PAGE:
I tried BSD again on my machine, this time I went with 4.0-SNAPSHOT. It seems very slick. When it ships, I'll probably try to install it again. Once I ran into a few problems with BSD I put Mandrake 7.0 back on. This time I used Mandrake 7.0 final, rather than the late-beta. Wow. It's cool. The only problem with it is that the LPR RPM was bad for network printing, so I just downgraded to the 6.1 RPM. Goo thing there are newsgroups!

Hmmm... the computers are all working too well. I can print, have sound, VMWare works, the network is solid, the SMP system is working, I can burn, the PalmPilot works in Linux.. something's wrong. It's not supposed to WORK this well. Oh well, I know it won't last.

Finally, I have a summer job!! I'll be working at CrossKeys in Kanata (can you say long bus ride?) I'm very excited about this. Sarah is working at Entrust for the next 4 months. It's quite nice to have a solid summer job in hand.

[top]



File 3:

Feb 19th 2000

New face for the site!!

I've updated the look of the site, added an annoying splash screen, and made a logo from a photo of Moses. Gee, the Gimp is cool.

I've also added a hardware section, discussing the odd hardware I've used in Linux. Maybe I'll add a scanner to the mix. I guess I should write about my WinTV card I had too...

[top]



File 2:

Jan 27th 2000

Hmm.. The next round of changes are about to happen, so, for the next few days, this site/my mail will be up and down. After that, a new time of peace and stability, as I won't have to change a things on the server ever again. (Yeah right, that's what I thought last time.)

So, what's new? I'm back in to the swing of things at school, I've got an Operating Systems assignment due in 2 weeks, as well as a business assignment due Feb 2nd I'm loving being a lab TA, and am thinking about becoming a REAL TA next. I think I'll apply to be a TA for 95.205, which is a great HTML/Perl/XML/CGI/Apache/Unix course offered by the school.

On the computer front, things are going to be changing shortly. First off, my HP7200i CDRW died after 2 faithful years of operation, in that time I produced about 5 bad CD's, only one of which was the burners fault. (well, I made 5 more in the last month making sure that it was the burner that had died, but those don't count.) I'm replacing it with a nice new Acer 6x4x32. I swore I'd stick with a fancy name like HP or Ricoh, but they cost about $200 more.

At the same time as I am doing the new burner, I'll be installing FreeBSD 3.4 on Moses. I feel like learning something new, and it's supposed to be the BEST server OS, so what the heck. I can always give up and throw on Linux in about 2 hours.

[top]



File 1:

Jan 5th 2000

Well, a lot has been changing with me in the last few weeks. I finished working for Corel on December 17th, and had a nice long vacation from then until school on the 5th of January. In that time, all of our computers underwent a major shuffle.

As a result, my neat SMP system (the Dual Celeron 400, Mickey) has gone to Dad. He needed it and the UDMA4 ports it had for his Music software, I ... downgraded? Sidestepped? to a K6-2 450. Initially, it had 64MB of RAM. This may be fine for a lot of people, but you can't run many VMWare instances while compiling, and running Mozilla w/ 64MB RAM. So I upgraded it to 196MB of RAM, now all is well.

At the same time, I changed Cally into the new Moses. It's a Celeron 300A running in the crappy BXPro "Tomato" board I bought a while ago. I'ts got 128MB of RAM in it, so it's a huge improvement from the 486, which has been decomissioned, and is sitting in the shop in Kingston. The old 486 served us well, it's best uptime was 45 days, and it was rebooted because of a power outage - not it's fault by any stretch.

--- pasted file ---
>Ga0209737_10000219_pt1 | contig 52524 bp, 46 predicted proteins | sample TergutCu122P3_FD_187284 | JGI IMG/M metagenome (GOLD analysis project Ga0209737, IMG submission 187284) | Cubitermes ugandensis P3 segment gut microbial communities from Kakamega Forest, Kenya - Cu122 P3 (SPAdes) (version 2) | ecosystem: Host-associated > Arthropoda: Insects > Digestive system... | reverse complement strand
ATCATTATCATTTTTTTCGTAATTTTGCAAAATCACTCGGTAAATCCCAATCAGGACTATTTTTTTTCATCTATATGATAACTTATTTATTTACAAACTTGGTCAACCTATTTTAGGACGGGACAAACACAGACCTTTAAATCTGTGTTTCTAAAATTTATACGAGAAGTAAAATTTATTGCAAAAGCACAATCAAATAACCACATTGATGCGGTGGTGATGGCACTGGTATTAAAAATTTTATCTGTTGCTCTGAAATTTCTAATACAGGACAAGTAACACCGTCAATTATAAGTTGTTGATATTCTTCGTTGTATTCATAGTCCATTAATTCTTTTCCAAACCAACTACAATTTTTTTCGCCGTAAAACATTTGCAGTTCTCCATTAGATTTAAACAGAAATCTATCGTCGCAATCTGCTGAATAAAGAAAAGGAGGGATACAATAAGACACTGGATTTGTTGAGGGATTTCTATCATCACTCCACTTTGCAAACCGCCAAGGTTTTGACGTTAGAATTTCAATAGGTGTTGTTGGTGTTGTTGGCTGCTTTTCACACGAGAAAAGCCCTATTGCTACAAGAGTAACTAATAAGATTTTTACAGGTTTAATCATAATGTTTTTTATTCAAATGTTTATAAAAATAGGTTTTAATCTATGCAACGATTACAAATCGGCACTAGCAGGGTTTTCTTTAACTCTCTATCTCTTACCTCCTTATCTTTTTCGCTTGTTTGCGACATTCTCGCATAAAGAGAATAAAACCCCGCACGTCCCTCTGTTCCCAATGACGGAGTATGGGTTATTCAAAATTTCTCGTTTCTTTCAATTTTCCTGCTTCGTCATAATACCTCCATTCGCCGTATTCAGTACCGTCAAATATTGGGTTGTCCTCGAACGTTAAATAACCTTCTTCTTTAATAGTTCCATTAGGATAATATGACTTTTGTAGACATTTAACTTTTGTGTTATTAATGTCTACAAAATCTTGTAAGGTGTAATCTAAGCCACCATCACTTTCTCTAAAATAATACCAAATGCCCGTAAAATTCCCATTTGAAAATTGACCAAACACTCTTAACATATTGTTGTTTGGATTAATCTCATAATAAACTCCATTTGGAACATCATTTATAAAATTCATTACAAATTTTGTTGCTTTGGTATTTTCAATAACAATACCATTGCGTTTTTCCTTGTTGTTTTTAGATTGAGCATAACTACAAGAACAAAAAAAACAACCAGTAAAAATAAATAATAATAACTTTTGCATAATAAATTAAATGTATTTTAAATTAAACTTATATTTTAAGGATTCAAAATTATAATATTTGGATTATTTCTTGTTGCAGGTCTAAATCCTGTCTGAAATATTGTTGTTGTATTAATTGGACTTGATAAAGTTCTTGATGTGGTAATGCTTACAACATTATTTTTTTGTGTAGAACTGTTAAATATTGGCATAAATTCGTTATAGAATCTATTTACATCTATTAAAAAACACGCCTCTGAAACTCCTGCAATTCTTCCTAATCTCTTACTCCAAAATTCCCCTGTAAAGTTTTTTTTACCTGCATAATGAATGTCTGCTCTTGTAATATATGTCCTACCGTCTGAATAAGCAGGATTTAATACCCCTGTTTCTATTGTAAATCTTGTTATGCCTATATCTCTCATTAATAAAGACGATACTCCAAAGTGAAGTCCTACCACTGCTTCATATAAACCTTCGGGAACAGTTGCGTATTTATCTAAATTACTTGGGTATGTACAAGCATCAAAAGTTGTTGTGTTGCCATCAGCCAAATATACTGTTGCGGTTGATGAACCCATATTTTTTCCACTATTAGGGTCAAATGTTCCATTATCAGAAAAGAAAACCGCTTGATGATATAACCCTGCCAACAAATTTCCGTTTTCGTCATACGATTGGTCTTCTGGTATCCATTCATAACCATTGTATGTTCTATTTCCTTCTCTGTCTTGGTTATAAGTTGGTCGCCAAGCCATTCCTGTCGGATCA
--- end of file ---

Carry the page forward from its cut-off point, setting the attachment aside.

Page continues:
The new Moses is responsible for file serving (as it has the 17GB in it) playing my music, and burning, in addition to Web, FTP, SSH and WebCal. Now that I have a machine with some guts, I'll be looking in to TWIG and JetSpeed, so I should have a web based mail client soon.

All that was new was not just hardware! I originally installed RedHat 6.1 on the new Moses, but switched over to Mandrake 7.0 beta instead. Boy, is it slick! It's definitely still beta, but is shaping up VERY nicely. The graphical install program is very slick (Though I found a bug or two) and the supermount stuff that has been integrated into 2.2.14 is very nice for a machine that sits as a server (No monitor or keyboard)

Mandrake continues to amaze me, as they have kept up with the habit of pre-packaging almost all of the programs I go out and install! It's got XFCE, cdrecord, Postfix instead of sendmail, IMAP, XEmacs, Gvim, grip, and Gnometoaster built in.

Speakings of Gnometoaster, I re-did the documentation in HTML, and it should be rolled into the source distribution of Gnometoaster soon. This will be my first real contribution to the Linux community!

Hmm, I've also been playing around with Java some more. I downloaded Borland's JBuilder. Boy, is it slick. What a nice GUI builder, and the included tutorials are very well written. You can check it out at Borland's website It's free (as in Beer) and worth the time.

Hey! I know what else is new, I'm wrapping up work at Queen's (The PHE site) in favour of my new job at Carleton! I'm working in the School ofComputer Science as a lab TA. While this isn't the most glorious of jobs, it means I get some extra cash, get to help out students, get to maintain my precious Linux Image that I built in the summer for them, and get to spend time with my new (old) boss, Peter, who knows more about Unix than I'll ever forget!

Finally, I was talking to Sarah about.. you guessed it.. Linux, and I got to thinking about all of the various OS's I've tried. If you want to see something scary, check out the list! I really must be a CS Freak. Sarah must REALLY love me. Just think it he hours I have sunk in to that list.

Anyway, thanks for reading all of this, you must be fairly bored!

[top]